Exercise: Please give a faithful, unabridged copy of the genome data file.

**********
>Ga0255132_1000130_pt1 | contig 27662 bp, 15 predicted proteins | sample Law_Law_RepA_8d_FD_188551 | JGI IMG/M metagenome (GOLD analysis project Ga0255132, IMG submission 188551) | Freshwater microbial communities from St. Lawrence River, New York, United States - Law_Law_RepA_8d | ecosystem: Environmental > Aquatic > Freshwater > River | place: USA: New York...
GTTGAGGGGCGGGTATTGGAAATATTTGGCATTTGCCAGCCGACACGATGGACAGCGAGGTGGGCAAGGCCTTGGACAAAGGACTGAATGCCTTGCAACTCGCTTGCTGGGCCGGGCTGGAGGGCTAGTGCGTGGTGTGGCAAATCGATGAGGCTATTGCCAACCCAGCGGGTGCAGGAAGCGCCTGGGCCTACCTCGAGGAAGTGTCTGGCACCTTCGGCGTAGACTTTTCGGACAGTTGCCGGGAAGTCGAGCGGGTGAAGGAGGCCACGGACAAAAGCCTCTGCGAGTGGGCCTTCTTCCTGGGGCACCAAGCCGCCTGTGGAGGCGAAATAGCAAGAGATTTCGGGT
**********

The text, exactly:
>Ga0255132_1000130_pt1 | contig 27662 bp, 15 predicted proteins | sample Law_Law_RepA_8d_FD_188551 | JGI IMG/M metagenome (GOLD analysis project Ga0255132, IMG submission 188551) | Freshwater microbial communities from St. Lawrence River, New York, United States - Law_Law_RepA_8d | ecosystem: Environmental > Aquatic > Freshwater > River | place: USA: New York...
GTTGAGGGGCGGGTATTGGAAATATTTGGCATTTGCCAGCCGACACGATGGACAGCGAGGTGGGCAAGGCCTTGGACAAAGGACTGAATGCCTTGCAACTCGCTTGCTGGGCCGGGCTGGAGGGCTAGTGCGTGGTGTGGCAAATCGATGAGGCTATTGCCAACCCAGCGGGTGCAGGAAGCGCCTGGGCCTACCTCGAGGAAGTGTCTGGCACCTTCGGCGTAGACTTTTCGGACAGTTGCCGGGAAGTCGAGCGGGTGAAGGAGGCCACGGACAAAAGCCTCTGCGAGTGGGCCTTCTTCCTGGGGCACCAAGCCGCCTGTGGAGGCGAAATAGCAAGAGATTTCGGGT